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From: TSS ()
Subject: Group slams state over deer situation
Date: April 8, 2005 at 1:39 pm PST

Group slams state over deer situation

Fri, Apr 8, 2005

ELIZABETH COOPER
Observer-Dispatch

A major conservation group is accusing the New York State Department of Agriculture and Markets of failing to take measures to prevent an outbreak of chronic wasting disease -- and is calling for a quarantine of all domestic deer and elk herds in the state.

"We are appalled and dismayed at the lack of Agriculture and Markets' doing a better survey and management of game farms that have animals susceptible to Chronic Wasting Disease," New York State Conservation Council President Howard Cushing said in a statement Thursday.

But the Department of Agriculture and Markets strongly denied that it has been lax.

"New York has one of the most proactive CWD monitoring, control and surveillance programs in the country," department spokeswoman Jessica A. Chittenden said in a prepared statement.

She also said quarantining all domestic deer herds in response to finding the first two cases of the disease in the state was not supported by science or the experience of other states coping with the disease.

"New York has implemented a rapid, aggressive multi-agency response to the current incident," the statement read.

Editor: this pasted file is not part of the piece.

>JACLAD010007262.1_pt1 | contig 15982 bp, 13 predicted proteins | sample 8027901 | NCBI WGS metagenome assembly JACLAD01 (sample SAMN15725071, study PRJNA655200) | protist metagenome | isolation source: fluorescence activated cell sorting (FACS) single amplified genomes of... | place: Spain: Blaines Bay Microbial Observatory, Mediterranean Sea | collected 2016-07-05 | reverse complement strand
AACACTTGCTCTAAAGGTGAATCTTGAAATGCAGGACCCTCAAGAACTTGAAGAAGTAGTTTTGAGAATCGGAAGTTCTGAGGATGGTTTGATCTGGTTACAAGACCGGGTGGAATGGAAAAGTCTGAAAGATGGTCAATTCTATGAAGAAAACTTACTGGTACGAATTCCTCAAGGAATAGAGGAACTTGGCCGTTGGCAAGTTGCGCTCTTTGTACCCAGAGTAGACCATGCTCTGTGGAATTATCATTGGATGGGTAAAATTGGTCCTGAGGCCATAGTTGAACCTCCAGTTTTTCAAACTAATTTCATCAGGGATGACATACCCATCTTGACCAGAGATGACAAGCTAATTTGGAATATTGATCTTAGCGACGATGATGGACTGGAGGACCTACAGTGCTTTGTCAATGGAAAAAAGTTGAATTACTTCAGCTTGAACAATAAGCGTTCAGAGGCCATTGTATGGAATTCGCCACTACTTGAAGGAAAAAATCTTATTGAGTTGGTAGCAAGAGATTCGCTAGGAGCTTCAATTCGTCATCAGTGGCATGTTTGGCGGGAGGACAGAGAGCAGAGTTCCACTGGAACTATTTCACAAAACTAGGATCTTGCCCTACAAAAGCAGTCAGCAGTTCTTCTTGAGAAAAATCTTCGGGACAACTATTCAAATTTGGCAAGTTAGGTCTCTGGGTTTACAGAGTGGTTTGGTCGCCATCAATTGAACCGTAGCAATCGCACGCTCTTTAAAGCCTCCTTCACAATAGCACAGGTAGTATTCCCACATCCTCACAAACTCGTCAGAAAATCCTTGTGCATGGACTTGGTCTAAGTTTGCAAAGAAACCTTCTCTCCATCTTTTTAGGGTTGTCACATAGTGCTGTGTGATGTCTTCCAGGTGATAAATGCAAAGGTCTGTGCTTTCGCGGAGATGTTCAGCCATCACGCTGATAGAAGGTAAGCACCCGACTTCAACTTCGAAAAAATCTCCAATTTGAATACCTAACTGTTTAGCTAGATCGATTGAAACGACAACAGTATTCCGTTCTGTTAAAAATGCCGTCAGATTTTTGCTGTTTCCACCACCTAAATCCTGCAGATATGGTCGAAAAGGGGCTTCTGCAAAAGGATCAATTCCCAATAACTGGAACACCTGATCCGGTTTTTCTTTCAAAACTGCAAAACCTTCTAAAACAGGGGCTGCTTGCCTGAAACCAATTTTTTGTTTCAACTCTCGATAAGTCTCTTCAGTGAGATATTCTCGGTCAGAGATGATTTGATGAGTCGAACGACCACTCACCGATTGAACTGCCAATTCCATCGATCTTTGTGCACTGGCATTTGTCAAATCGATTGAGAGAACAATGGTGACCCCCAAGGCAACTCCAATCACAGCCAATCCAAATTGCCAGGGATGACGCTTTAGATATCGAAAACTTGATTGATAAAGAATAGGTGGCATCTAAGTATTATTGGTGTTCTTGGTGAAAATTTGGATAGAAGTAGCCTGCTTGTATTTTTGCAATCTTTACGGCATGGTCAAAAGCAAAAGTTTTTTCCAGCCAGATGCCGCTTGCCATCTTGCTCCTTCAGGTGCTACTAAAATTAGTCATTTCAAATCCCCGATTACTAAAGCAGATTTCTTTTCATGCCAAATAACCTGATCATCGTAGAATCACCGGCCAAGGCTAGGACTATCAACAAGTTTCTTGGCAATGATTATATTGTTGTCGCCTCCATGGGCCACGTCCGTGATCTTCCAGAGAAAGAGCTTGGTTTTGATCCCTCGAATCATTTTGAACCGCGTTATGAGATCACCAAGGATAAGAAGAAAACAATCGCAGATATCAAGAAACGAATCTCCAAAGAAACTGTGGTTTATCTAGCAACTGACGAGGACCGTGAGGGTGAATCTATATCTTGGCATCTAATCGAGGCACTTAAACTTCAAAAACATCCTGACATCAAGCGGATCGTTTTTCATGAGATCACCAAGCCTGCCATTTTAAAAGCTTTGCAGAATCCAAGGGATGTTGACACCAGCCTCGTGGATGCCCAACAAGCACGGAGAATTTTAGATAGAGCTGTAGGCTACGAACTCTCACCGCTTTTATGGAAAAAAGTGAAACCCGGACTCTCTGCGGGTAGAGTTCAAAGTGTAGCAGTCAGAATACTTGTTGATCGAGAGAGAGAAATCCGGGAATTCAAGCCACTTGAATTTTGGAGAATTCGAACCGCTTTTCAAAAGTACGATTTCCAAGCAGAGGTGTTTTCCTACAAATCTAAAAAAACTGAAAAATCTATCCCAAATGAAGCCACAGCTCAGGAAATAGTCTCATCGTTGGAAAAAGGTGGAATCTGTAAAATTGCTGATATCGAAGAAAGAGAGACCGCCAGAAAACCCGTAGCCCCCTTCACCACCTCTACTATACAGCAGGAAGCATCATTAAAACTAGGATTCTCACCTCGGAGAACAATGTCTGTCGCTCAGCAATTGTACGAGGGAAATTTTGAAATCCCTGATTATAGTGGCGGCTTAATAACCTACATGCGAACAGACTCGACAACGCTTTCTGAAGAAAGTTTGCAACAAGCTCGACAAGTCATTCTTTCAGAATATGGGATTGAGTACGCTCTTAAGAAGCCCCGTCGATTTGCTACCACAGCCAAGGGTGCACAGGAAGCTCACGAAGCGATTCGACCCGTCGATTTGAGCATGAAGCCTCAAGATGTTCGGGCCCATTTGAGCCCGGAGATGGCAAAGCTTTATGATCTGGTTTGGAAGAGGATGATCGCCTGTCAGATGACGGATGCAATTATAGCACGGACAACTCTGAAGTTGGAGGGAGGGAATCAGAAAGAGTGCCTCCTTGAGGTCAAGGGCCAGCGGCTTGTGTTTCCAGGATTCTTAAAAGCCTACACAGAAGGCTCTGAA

Last week, two white-tailed deer from private herds in Westmoreland tested positive for the neurological disease, which is fatal to some deer and elk species.

The illness is a prion disease, and falls in the same category as "mad cow" disease; however, there is no human neurological disease linked to CWD, according to the state Health Department.

Nonetheless, the spread of the disease among New York state's wild deer population could take a $40 million to $80 million bite out of the upstate economy, Cushing estimated.

"Motels, hotels and gas stations," Cushing said, reached by phone Thursday evening. "It's a big business and part of Upstate New York's economy."

Agriculture and markets is in charge of monitoring all animals that live on fenced-in farms, and the Department of Environmental Conservation will sample wild deer within a 10-mile radius of the farms where the disease was found.

The disease has been detected in both wild and captive deer and elk populations in 12 states in the West and Midwest.
Contact Elizabeth Cooper at ecooper@utica.gannett.com

http://www.uticaod.com/archive/2005/04/08/news/24636.html

TSS




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